TURBO

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C

The Little Engine That Could hits the rails again in “Turbo,” except that in the new 3D kidflick from DreamWorks Animation, it’s a snail that has the big dream and a NASCAR track he has his protruding eye on. The picture is colorful and amiable enough, but like a car race that drags on for hundreds of laps, it grows repetitive and more than a bit dull before the finish line is reached. It also has several problems that undermine its message and narrative drive.

When we first meet Theo (voiced by Ryan Reynolds), the little critter is just one of dozens of snails “working,” assembly-line fashion, a tomato patch in a suburban garden, where they’re regularly terrorized by a nasty little boy on a tricycle. Unlike his fellows, who contentedly go about their daily routine under the foremanship of his practically-minded brother Chet (Paul Giamatti), Theo is obsessed with the idea of racing in NSCAR, spending his evenings watching the races on TV and listening to perpetual champion Guy Gagne (Bill Hader) encourage his fans to go for the gold, however difficult the road might seem. Still, Theo’s dream seems impossible, until he’s endowed with super-speed after an accidental encounter with a street racer.

That’s the first problem with “Turbo”—the moniker Theo is eventually given because of his newfound ability. His success isn’t based on grit and determination; it’s literally the result of a chemical reaction, not unlike Peter Parker being zapped by a radioactive spider. He’s no longer the Little Engine That Could—he’s a high-speed locomotive, which seriously alters the moral of the tale. And though a twist in the final race ultimately throws him back on his own “natural” resources, it’s too little, too late.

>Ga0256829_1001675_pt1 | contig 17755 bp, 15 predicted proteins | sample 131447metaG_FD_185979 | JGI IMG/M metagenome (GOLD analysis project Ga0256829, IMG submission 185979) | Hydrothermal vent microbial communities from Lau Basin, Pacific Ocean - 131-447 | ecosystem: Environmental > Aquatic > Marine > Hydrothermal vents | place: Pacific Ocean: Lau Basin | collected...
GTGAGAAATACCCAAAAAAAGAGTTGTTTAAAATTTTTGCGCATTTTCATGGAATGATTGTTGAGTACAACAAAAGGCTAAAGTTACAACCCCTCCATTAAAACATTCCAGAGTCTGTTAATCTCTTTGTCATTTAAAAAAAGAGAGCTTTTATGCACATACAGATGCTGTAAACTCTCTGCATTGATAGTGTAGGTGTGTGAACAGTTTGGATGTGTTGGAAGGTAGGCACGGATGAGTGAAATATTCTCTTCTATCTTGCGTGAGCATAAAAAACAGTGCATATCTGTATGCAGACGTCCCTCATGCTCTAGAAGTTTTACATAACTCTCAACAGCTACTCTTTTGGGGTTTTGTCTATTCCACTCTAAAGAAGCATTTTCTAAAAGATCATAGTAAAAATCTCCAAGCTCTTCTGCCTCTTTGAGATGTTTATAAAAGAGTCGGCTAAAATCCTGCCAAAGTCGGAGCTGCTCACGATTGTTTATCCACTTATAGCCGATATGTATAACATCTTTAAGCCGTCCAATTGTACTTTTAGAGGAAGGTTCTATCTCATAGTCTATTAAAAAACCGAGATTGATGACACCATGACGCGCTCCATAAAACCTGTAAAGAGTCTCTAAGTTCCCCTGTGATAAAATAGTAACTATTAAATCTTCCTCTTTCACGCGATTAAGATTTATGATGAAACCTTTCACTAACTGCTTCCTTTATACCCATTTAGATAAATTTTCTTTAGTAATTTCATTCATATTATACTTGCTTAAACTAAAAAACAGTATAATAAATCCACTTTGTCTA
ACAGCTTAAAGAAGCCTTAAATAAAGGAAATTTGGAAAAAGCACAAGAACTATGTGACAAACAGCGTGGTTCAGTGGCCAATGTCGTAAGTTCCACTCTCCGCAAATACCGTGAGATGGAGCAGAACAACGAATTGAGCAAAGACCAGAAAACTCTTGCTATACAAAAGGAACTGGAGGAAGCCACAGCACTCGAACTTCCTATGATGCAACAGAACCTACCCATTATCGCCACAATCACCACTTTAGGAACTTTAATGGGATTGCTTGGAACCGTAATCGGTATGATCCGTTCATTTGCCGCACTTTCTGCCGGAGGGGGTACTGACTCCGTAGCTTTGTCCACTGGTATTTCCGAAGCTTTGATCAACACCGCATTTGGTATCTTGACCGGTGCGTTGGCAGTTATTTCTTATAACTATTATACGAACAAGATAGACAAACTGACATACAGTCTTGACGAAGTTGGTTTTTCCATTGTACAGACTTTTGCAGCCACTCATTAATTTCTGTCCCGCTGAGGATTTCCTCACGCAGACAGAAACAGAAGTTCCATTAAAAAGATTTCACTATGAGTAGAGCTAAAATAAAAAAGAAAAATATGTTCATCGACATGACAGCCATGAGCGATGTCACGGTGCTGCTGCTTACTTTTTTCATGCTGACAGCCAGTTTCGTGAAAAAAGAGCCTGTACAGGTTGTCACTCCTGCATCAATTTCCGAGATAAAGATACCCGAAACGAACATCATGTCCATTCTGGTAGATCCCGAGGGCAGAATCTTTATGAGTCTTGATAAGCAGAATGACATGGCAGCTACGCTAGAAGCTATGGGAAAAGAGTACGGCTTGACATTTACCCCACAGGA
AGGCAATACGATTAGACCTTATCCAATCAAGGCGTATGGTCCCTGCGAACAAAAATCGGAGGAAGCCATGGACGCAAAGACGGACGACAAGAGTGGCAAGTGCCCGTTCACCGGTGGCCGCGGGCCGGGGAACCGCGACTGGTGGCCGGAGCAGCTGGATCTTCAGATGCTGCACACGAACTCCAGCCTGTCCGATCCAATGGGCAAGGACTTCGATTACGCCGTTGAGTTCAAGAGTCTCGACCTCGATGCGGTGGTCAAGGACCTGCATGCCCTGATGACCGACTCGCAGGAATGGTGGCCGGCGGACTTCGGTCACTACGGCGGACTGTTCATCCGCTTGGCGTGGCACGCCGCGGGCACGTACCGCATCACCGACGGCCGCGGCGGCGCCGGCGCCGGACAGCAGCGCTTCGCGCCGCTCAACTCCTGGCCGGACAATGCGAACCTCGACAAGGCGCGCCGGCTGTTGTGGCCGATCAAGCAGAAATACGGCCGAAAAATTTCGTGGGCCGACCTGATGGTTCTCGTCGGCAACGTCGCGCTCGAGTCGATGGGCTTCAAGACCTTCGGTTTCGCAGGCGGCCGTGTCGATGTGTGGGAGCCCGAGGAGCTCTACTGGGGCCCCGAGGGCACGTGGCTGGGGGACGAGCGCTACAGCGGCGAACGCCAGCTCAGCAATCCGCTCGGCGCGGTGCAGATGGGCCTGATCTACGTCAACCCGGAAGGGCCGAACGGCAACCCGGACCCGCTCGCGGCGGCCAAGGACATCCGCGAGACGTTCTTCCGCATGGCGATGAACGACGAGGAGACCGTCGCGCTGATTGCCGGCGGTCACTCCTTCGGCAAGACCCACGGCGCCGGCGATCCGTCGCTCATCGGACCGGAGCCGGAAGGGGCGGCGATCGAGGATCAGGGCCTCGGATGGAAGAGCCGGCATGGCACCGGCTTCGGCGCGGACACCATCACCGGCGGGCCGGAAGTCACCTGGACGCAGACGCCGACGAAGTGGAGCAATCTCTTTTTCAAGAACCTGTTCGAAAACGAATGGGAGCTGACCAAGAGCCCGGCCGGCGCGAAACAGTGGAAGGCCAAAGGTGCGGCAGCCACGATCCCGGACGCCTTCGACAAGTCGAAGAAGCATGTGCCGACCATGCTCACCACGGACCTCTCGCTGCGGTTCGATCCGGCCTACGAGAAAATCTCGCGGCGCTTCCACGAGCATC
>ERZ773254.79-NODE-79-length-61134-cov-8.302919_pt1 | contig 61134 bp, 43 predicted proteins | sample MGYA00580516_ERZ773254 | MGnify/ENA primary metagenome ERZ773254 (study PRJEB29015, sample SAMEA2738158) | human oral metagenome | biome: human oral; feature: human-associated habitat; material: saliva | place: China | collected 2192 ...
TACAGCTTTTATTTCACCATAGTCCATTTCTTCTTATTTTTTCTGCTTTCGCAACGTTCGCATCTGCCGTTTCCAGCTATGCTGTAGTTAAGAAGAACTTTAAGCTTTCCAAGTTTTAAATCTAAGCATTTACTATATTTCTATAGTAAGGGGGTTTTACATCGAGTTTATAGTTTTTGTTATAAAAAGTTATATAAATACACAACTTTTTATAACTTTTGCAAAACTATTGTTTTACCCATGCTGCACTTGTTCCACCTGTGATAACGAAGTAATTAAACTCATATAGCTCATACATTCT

Anyway, one big dreamer apparently wasn’t enough for the screenwriters—another problem—because they add a second in the person of Tito (Michael Pena), a taco-truck driver always looking for ways to turn the little stand he runs with his more pragmatic brother Angelo (Luiz Guzman) into a success. When he discovers Theo/Turbo’s amazing speed, he enlists the other colorful business owners in their run-down neighborhood (Michelle Rodriguez, Richard Jenkins and Ken Jeong) to chip in to cover the sponsorship cost of the mollusk’s entrance in the Indy 500. Soon they’re all off to Indiana in the taco truck, along with the reluctant Chet and the humans’ other racing snails (Samuel L. Jackson, Snoop Dog, Maya Rudolph, Ben Schwartz and Michael Patrick Bell).

There are, of course, some objections to the snail’s acceptance among the competitors—after all, despite his name, Turbo’s no car. But after Guy speaks up on his behalf, he’s admitted to the race. It’s only at this point that villainy enters the picture in a form you might anticipate it you find foreign accents suspicious. But that’s also too little, too late, although the scripters are smart enough to force Turbo to finish the race on his own power rather than his extraordinary swiftness.

The animation is fine and the use of 3D not as oppressive as it often is (the expert cinematographer Wally Pfister served as a visual consultant, and it shows), while the voice talent adds some sonic luster even if Reynolds is a pretty bland hero. (Henry Jackman’s score, which often falls back on hip-hop to jazz up the action, is, on the other hand, mostly an annoyance.)

Very young children will probably be most receptive to “Turbo,” appreciating its color and story simplicity. But while older kids and adults may get a few chuckles from the secondary characters (a running gag with Bell, playing a chubby snail who calls himself The White Shadow, is amusing), they’ll probably that the movie’s running on fumes long before the final lap.